The 1980s would see Friends become the premier voice of protection for the full 156-mile Chicago River system. Victories included passage of the Riverfront Protection Ordinance. Our successful fight against a heliport at Wolf Point with Openlands, securing federal funding to clean up the North Branch, becoming an independent 501(c)3, and hiring our first executive director, Beth White, reflected our growing influence. We had some fun as well—developing public programs that would educate and engage the public through rowing races, walking tours, and “guerilla” canoeing long before there were any public boat docks.

Three months into 1990 Friends helped Mayor Richard M. Daley unveil a best practices document we co-authored for river-edge development, Chicago River Urban Design Guidelines: Downtown Section. The first of what would become Chicago River Day, a now-annual litter removal and land restoration event that draws thousands of volunteers to more than 70 locations across the region, was in 1992. Our Chicago River Schools Network was formed and now reaches 17,000 students a year using the waterway to teach about history, water quality and wildlife. We also completed river projects in suburban North Chicago, Lake Forest, and Glenview. 

The 1990s were capped by the city’s release of the Chicago River Corridor Development Plan which outlined specific recommendations for public and private land use to enhance the river’s natural areas— an evolution of the first River Protection Ordinance, co-authored with Jane Byrne and passed by the City Council back in 1983.

Into the 21st century Friends has continued to advance our cause. We fought for dam removal and more public access. With our allies at the Environmental Law & Policy Center, Illinois Chapter of the Sierra Club, Natural Resources Defense Council  and Openlands we put a spotlight on water quality protections that provide for safe recreation and our burgeoning wildlife population, and that more accurately reflect the river’s blossoming health and future. We would win on all counts.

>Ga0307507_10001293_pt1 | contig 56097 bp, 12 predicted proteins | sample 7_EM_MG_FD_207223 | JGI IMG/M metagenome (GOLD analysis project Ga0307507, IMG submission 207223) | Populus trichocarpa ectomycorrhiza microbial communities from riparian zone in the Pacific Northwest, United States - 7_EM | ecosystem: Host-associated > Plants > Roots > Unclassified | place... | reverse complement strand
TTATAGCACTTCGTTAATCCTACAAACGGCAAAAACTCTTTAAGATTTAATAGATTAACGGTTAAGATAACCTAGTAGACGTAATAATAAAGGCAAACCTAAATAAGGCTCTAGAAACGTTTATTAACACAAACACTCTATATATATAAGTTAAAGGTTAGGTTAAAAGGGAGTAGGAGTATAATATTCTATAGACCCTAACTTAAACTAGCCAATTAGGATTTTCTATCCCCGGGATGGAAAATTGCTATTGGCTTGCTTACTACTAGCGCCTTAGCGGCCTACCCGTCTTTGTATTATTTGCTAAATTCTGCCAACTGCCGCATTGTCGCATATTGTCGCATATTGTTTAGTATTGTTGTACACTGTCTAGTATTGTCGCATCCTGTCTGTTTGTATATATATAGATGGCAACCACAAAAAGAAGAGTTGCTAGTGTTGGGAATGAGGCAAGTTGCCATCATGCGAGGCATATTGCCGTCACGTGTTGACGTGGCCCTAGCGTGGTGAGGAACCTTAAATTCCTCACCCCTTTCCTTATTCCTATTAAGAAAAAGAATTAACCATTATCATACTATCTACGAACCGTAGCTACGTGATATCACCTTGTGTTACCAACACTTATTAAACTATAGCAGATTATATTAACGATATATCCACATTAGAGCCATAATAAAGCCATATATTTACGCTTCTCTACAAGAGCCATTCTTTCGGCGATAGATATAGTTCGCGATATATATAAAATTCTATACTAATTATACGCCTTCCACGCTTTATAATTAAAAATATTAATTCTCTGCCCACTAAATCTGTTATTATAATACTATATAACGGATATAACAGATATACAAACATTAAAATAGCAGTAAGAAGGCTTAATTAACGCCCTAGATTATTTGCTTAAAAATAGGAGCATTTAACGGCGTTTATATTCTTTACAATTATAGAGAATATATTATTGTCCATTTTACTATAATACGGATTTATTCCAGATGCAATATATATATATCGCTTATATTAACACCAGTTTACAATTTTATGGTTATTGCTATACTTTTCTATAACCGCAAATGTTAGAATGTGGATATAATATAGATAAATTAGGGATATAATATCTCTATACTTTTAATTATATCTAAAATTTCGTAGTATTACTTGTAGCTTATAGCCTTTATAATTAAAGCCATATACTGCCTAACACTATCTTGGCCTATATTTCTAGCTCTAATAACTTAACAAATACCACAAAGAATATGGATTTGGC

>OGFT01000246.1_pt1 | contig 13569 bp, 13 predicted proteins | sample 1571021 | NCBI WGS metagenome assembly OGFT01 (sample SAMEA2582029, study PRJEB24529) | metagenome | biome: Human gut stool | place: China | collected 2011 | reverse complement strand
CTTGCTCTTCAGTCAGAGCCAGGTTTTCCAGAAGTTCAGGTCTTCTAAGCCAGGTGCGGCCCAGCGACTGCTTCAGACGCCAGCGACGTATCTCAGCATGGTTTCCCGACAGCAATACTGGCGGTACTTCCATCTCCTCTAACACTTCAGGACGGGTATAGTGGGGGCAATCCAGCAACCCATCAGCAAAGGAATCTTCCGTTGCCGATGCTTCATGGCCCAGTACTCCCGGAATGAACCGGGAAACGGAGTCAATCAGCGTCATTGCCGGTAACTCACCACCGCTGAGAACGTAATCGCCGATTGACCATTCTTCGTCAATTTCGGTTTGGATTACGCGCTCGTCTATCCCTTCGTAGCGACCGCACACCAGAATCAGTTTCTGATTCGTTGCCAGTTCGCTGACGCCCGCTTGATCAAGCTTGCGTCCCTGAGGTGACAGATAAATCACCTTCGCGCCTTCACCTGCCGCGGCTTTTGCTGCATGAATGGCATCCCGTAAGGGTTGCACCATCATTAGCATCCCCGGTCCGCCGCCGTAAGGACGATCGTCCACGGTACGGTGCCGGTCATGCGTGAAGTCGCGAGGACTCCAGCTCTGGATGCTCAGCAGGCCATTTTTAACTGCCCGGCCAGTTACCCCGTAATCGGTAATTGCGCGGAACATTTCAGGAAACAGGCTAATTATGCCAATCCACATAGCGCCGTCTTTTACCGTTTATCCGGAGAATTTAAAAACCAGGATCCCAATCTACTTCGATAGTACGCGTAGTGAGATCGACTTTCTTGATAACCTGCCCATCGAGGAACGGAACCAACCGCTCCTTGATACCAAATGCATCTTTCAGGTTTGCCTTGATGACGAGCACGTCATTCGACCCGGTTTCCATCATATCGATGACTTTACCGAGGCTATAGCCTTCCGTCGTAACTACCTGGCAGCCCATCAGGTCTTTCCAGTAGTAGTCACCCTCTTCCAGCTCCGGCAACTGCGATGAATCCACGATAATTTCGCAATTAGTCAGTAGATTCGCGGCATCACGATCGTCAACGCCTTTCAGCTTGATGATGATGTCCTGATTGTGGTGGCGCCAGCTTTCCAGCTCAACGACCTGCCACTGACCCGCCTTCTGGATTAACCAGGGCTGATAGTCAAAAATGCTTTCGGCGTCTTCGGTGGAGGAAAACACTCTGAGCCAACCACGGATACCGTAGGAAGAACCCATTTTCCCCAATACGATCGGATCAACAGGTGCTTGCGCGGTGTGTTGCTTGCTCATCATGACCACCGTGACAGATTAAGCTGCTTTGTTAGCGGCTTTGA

For the fish, we built a hotel. For turtles, we cleared nesting land. For bats and ospreys, we installed places to call home. And for the people, we opened a museum that teaches about the Chicago River system’s past, present and future and how we can make it even better.

Today, because of our efforts, everybody wants to be a friend of the river—to live by it; to play in, on, and around it; to show it off to the world. But this river still needs protecting and we must still work together to guarantee access, foster environmentally sound development, and, sometimes, as with our legal action against the Chicago Trump International Hotel & Tower, keep it from being abused.

As a writer for over 50 years, Cassidy figures he has probably penned somewhere between three and four million words: “You write stuff and you go on to the next thing,” he says. His article “Our Friendless River” was something different: “Nothing I’ve ever written has had this kind of impact,” he said.

He laid the foundation and we ran with it. Friends has been bringing the river to life for 40 years.